CEDARVILLE — Ohio Republican leaders said a bill signed into law Monday by Gov. Mike DeWine offers civil immunity from "frivolous" COVID-19 exposure lawsuits and is key to rebuilding the state's economy amid the pandemic.
Local Democrats, however — all of whom voted against the measure — said House Bill 606 sides with big business over the average citizen and that the state "should never close its doors to the courthouse."
HB 606 temporarily shields individuals, businesses, schools, health care providers and other entities from tort liability in incidents of COVID-19 exposure or transmission through Sept. 30, 2021. Ohioans who contract coronavirus at an establishment can’t sue unless that establishment is proven to have acted recklessly in spite of new pandemic restrictions.
Lt. Gov. Jon Husted, during a Monday afternoon press briefing featuring DeWine’s signature, said those entities are used to complying with health and safety regulations — but not used to “doing it on the fly during a pandemic.”
“They were, early on, concerned because we didn’t know exactly what this virus was in our lives; we didn’t know what regulations were the best ones. They changed from community to community, state to state,” he said.
“They were looking for some security and stability in the law. … House Bill 606 provides that predictability and security. If businesses act responsibly, they will be protected under Ohio law.”
The bill removes all responsibility from businesses and premises owners to keep the public safe from coronavirus exposure and declares orders and recommendations from the governor’s office or counties and municipalities and their health departments create no new legal duties in regard to tort liability.
As of July, at least 12 state legislatures including Ohio’s have worked to enact a similar law. Ohio’s law takes effect retroactively to March 9, when DeWine declared a state of emergency in Ohio, and extends through Sept. 30, 2021.
From the act:
The General Assembly is aware that lawsuits related to the COVID-19 health emergency numbering in the thousands are being filed across the country. Ohio business owners, small and large, as they begin to re-open their businesses are unsure about what tort liability they may face.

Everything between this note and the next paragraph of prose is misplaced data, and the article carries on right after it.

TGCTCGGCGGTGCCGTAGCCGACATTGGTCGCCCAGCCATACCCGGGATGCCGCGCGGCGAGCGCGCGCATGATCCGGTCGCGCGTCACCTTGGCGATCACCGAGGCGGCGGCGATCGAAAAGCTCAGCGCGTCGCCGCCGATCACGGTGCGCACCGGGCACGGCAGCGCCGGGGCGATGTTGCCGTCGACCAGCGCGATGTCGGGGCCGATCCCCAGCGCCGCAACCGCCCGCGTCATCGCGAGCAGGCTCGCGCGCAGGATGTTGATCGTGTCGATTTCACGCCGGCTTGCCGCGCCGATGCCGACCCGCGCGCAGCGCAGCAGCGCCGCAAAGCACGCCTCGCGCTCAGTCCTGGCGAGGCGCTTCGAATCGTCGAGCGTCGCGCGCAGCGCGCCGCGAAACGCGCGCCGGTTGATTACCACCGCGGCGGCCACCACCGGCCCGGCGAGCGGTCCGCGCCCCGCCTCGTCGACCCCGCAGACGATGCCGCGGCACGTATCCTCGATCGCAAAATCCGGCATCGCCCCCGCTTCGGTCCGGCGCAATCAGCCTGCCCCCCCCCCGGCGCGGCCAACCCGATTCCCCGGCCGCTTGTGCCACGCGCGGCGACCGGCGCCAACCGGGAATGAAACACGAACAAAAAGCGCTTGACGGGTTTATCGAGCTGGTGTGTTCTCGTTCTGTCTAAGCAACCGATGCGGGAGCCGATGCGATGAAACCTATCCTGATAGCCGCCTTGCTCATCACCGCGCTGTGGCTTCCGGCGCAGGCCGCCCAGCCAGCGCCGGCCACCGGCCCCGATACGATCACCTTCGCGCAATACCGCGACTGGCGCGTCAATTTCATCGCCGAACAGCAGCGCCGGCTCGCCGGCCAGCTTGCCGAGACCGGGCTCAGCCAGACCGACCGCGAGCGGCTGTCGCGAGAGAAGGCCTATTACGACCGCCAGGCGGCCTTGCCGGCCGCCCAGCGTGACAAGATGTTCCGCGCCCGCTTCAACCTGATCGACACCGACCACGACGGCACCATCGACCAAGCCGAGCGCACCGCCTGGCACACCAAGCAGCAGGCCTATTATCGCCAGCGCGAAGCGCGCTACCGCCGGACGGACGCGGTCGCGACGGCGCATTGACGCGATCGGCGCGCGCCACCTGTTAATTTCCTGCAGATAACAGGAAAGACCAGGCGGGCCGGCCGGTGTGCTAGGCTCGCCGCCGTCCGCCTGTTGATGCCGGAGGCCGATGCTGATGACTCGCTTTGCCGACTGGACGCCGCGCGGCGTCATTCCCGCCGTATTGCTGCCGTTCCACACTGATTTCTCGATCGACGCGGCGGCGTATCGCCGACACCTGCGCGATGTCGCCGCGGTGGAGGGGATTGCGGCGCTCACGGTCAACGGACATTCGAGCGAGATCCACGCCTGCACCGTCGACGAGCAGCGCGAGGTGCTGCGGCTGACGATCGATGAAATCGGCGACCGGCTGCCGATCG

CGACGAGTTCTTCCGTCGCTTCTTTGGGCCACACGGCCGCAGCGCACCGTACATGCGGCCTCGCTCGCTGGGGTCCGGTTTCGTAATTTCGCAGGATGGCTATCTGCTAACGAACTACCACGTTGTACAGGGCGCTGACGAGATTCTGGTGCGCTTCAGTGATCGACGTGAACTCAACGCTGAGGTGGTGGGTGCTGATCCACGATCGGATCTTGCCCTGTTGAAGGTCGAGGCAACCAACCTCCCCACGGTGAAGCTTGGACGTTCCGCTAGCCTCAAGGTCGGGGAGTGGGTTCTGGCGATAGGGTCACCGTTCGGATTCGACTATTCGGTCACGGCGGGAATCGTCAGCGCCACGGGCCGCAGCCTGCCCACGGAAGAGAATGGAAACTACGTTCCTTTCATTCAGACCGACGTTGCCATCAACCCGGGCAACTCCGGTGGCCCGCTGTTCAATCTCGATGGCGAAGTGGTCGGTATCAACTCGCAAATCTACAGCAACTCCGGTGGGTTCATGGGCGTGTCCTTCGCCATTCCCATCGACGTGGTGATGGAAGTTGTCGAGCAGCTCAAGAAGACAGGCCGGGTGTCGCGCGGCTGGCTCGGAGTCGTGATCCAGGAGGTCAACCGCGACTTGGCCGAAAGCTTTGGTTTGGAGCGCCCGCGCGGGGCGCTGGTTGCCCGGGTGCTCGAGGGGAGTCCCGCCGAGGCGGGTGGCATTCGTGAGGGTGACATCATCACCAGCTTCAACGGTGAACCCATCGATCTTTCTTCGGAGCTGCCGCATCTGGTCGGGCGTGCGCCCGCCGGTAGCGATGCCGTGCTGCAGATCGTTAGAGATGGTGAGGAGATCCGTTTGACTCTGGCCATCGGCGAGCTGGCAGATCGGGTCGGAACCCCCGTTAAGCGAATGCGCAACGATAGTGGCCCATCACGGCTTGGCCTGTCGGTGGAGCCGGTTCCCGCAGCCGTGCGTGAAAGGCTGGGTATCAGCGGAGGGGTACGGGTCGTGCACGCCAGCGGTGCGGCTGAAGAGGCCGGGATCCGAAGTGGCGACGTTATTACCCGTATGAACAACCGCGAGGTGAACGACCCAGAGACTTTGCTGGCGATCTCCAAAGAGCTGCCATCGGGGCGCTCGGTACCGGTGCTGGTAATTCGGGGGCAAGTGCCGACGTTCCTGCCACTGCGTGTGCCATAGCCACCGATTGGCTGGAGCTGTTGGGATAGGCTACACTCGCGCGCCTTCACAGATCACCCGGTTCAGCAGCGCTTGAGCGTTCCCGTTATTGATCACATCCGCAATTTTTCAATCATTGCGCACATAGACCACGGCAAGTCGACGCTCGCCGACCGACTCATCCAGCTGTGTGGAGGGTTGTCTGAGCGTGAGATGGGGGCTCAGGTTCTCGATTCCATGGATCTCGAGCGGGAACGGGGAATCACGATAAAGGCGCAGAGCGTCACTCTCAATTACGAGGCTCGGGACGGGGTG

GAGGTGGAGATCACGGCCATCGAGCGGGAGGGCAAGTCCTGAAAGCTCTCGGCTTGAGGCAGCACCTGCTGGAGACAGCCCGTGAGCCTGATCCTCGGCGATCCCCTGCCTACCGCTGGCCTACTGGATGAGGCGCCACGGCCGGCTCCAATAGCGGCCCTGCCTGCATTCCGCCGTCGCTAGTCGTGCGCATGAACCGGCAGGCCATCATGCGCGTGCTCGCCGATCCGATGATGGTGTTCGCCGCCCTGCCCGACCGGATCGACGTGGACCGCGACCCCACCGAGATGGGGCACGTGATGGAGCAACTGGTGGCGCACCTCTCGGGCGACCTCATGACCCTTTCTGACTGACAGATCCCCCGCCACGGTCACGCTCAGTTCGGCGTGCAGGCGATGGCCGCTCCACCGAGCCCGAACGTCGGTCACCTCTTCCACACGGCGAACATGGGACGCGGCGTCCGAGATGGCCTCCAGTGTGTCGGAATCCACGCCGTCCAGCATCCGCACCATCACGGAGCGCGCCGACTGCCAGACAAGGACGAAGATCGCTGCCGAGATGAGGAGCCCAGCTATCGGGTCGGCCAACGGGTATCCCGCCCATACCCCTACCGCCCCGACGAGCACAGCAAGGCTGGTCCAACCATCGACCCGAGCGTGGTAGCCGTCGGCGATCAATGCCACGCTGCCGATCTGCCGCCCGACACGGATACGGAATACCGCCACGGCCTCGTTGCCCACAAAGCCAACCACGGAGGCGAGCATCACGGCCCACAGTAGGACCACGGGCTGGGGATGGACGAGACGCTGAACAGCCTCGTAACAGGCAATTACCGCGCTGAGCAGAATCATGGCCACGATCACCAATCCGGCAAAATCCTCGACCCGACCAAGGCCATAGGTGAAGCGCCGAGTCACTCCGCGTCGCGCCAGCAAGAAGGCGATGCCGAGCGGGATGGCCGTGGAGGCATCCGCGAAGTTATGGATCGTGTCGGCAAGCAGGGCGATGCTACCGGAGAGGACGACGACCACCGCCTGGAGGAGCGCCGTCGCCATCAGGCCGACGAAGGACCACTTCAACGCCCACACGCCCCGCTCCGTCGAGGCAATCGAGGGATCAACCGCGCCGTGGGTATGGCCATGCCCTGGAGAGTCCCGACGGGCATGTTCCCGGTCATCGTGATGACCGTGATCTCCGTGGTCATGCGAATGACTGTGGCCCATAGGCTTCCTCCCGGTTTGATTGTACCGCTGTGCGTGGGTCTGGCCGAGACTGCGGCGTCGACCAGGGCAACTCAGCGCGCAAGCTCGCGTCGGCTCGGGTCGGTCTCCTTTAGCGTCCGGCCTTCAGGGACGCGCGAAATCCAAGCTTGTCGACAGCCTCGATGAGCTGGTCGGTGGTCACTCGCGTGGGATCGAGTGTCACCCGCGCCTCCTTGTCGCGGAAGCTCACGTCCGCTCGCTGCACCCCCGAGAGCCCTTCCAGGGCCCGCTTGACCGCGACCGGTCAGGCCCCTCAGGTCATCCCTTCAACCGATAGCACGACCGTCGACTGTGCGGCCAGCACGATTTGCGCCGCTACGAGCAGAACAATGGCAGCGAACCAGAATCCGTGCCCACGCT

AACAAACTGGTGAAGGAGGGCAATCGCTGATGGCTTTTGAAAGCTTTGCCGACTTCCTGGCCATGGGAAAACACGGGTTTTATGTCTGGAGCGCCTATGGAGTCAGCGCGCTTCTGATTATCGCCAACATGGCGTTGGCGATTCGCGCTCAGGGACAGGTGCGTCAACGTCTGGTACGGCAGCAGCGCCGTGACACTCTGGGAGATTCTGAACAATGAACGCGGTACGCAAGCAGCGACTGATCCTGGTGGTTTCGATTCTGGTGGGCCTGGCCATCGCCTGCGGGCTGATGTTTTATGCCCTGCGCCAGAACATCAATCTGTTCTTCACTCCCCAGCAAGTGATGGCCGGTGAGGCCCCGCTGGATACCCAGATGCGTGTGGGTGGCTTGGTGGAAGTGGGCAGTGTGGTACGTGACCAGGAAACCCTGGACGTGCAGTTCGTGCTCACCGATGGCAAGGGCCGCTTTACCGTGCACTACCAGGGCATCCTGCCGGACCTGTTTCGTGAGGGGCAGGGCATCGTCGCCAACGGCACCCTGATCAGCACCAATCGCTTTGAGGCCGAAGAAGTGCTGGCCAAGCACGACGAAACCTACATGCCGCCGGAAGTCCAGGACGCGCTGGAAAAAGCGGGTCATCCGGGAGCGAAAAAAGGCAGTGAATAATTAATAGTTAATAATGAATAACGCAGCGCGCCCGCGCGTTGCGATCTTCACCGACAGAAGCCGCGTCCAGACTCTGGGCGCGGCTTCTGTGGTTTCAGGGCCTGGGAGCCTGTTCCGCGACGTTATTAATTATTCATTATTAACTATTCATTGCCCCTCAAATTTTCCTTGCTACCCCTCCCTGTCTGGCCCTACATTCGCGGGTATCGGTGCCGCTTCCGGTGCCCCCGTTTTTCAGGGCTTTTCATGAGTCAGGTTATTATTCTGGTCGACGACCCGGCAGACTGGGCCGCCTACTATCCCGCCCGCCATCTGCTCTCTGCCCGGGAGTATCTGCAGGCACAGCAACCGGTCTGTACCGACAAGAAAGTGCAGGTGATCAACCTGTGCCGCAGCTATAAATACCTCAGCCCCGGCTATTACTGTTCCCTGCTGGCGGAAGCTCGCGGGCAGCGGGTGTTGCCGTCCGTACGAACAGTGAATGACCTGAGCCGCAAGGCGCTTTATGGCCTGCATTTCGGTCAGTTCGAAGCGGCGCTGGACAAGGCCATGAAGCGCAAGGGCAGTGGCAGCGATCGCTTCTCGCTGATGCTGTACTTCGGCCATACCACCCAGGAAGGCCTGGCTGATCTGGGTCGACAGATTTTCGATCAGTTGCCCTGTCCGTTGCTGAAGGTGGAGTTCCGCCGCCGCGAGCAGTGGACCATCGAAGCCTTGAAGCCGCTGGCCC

It also is a fact that recommendations regarding how best to avoid infection with COVID-19 change frequently, and such recommendations are often not based on well-tested scientific information. For example, the [U.S.] Centers for Disease Control and Prevention for the first eight weeks of the COVID-19 health emergency recommended that members of the general public not wear masks since most masks are ineffective in protecting individuals from viruses. The CDC then reversed its recommendation and started encouraging members of the general public to wear masks in public places. Ohio businesses need certainty and consistency to enable them to reopen.
The General Assembly is further aware that businesses and premises owners have not historically been required to keep members of the public from being exposed to airborne viruses, bacteria and germs. In Ohio, it has been the responsibility of individuals going into public places to avoid exposure to individuals who are sick. The same is true today: Those individuals who decide to go out into public places are responsible to take those steps they feel are necessary to avoid exposure to COVID-19, such as social distancing and wearing masks.
Ohio Senate President Larry Obhof of Medina, R-22nd, said Monday the bill has been a major priority for his chamber over the last several months. He said the bill offers public and private entities the certainty “to know they can go back to work, and do so safely, and not have to worry about years and years of frivolous litigation.”